'The Wondrous Universe: Creation without Creator?'

November 23, 2011

The world as it is viewed from modern physics and cosmology has many strange and unexpected features. Often these are in stark contrast to our everyday experience or our preconceptions, such as the concept of space and time as finite and changeable. Nevertheless it is this strange world which is the fundamental basis of our existence. Therefore modern science also has a few things to say about the age-old questions: Who are we? - Where do we come from? - Where are we going?

"The Wondrous Universe" presents the knowledge that we have about our world for non-experts. The author Gerhard Börner, an experienced scientist and teacher, takes us on a journey through cosmology and the quantum world of elementary particles. He sketches the impact of the insights gained into philosophical assumptions and religious beliefs in these disciplines. In the end, he asks the speculative question whether there is something beyond the limits of the natural sciences.

Gerhard Börner is a Professor of Physics at the Ludwig Maximilians University in Munich and conducts research on the early universe and dark matter at the Max Planck Institute for Astrophysics in Garching near Munich. He received his PhD for a thesis on particle physics under the supervision of Werner Heisenberg and Hans-Peter Dürr. Professor Börner is the author of the successful graduate textbook "The Early Universe" (published by Springer and now in its 4th edition), as well as of several popular science books on cosmology. In 2009 he received the Chinese Academy of Sciences Award for International Cooperation in Science and Technology (together with Prof. Maurice-Roger Bonnet). In 2010 he received the "Friendship Award," and in January 2011 the Chinese government's National Award for Cooperation in Science and Technology, the highest honor bestowed on foreigners.
-end-
Gerhard Börner
'The Wondrous Universe Creation without Creator?'
1st Edition., 2011, VII, 184 p. 37 illus., 13 in color.
Softcover €29,95, £26.99, $29.95
ISBN 978-3-642-20103-5

Springer

Related Physics Articles from Brightsurf:

Helium, a little atom for big physics
Helium is the simplest multi-body atom. Its energy levels can be calculated with extremely high precision only relying on a few fundamental physical constants and the quantum electrodynamics (QED) theory.

Hyperbolic metamaterials exhibit 2T physics
According to Igor Smolyaninov of the University of Maryland, ''One of the more unusual applications of metamaterials was a theoretical proposal to construct a physical system that would exhibit two-time physics behavior on small scales.''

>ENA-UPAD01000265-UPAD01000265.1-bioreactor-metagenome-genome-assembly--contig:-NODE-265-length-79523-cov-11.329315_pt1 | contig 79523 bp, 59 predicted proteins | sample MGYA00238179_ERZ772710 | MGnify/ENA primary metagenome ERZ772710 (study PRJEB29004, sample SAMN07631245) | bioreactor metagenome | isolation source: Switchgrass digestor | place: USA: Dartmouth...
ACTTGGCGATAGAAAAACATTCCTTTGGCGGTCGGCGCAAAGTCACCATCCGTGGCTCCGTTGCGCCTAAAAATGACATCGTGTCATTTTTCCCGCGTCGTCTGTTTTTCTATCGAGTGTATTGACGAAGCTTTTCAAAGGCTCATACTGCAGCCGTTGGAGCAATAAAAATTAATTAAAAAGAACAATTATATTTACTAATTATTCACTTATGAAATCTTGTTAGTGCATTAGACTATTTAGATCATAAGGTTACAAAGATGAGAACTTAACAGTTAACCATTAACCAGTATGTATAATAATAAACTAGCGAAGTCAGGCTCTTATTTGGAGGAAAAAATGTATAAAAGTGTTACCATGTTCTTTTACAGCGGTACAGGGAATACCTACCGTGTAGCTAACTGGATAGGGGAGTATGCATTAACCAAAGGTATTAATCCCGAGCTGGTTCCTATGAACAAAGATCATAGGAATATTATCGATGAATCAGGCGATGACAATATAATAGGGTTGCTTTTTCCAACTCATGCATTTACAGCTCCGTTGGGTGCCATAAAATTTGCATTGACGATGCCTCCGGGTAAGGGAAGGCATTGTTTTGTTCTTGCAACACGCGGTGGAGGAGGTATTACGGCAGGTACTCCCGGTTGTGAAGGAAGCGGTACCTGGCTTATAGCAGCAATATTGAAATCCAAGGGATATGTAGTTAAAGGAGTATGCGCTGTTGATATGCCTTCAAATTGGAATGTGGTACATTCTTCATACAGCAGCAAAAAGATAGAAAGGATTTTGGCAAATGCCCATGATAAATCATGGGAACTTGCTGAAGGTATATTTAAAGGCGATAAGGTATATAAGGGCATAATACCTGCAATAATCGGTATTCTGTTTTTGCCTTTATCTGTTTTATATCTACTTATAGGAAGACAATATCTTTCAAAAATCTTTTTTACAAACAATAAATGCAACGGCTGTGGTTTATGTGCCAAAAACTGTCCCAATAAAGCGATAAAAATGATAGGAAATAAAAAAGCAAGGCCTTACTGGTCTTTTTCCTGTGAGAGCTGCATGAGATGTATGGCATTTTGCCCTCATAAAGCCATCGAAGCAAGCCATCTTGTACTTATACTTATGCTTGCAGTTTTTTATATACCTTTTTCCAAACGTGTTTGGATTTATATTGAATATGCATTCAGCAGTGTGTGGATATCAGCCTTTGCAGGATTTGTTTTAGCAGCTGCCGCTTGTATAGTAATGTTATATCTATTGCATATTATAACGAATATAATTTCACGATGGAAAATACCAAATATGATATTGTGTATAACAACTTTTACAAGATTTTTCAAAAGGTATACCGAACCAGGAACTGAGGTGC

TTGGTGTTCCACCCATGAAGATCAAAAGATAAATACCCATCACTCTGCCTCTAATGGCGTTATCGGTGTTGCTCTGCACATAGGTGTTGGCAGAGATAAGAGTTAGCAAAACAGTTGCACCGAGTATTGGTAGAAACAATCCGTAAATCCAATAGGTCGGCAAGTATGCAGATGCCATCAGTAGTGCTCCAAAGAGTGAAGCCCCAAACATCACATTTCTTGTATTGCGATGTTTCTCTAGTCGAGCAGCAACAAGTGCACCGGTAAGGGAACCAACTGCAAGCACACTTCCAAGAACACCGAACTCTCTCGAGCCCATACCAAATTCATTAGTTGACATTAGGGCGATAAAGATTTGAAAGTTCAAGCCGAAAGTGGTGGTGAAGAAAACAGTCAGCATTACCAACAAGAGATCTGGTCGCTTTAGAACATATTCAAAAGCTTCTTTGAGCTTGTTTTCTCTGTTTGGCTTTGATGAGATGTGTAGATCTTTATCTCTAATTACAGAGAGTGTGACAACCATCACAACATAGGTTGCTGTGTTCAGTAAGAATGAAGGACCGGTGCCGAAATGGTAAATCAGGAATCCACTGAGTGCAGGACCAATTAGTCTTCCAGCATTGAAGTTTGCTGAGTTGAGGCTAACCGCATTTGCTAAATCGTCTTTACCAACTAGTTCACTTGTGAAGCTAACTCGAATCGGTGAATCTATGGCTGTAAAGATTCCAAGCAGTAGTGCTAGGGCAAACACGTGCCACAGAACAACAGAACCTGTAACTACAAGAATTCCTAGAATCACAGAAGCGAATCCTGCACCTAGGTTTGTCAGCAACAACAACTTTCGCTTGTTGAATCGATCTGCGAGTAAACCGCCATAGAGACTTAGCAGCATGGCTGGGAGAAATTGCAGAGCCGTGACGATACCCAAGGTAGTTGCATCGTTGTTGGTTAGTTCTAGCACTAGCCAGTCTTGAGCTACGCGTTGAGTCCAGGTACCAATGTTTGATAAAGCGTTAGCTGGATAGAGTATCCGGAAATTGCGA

Challenges and opportunities for women in physics
Women in the United States hold fewer than 25% of bachelor's degrees, 20% of doctoral degrees and 19% of faculty positions in physics.

Indeterminist physics for an open world
Classical physics is characterized by the equations describing the world.

Leptons help in tracking new physics
Electrons with 'colleagues' -- other leptons - are one of many products of collisions observed in the LHCb experiment at the Large Hadron Collider.

Has physics ever been deterministic?
Researchers from the Austrian Academy of Sciences, the University of Vienna and the University of Geneva, have proposed a new interpretation of classical physics without real numbers.

Twisted physics
A new study in the journal Nature shows that superconductivity in bilayer graphene can be turned on or off with a small voltage change, increasing its usefulness for electronic devices.

Physics vs. asthma
A research team from the MIPT Center for Molecular Mechanisms of Aging and Age-Related Diseases has collaborated with colleagues from the U.S., Canada, France, and Germany to determine the spatial structure of the CysLT1 receptor.

2D topological physics from shaking a 1D wire
Published in Physical Review X, this new study propose a realistic scheme to observe a 'cold-atomic quantum Hall effect.'

Helping physics teachers who don't know physics
A shortage of high school physics teachers has led to teachers with little-to-no training taking over physics classrooms, reports show.

Read More: Physics News and Physics Current Events
Brightsurf.com is a participant in the Amazon Services LLC Associates Program, an affiliate advertising program designed to provide a means for sites to earn advertising fees by advertising and linking to Amazon.com.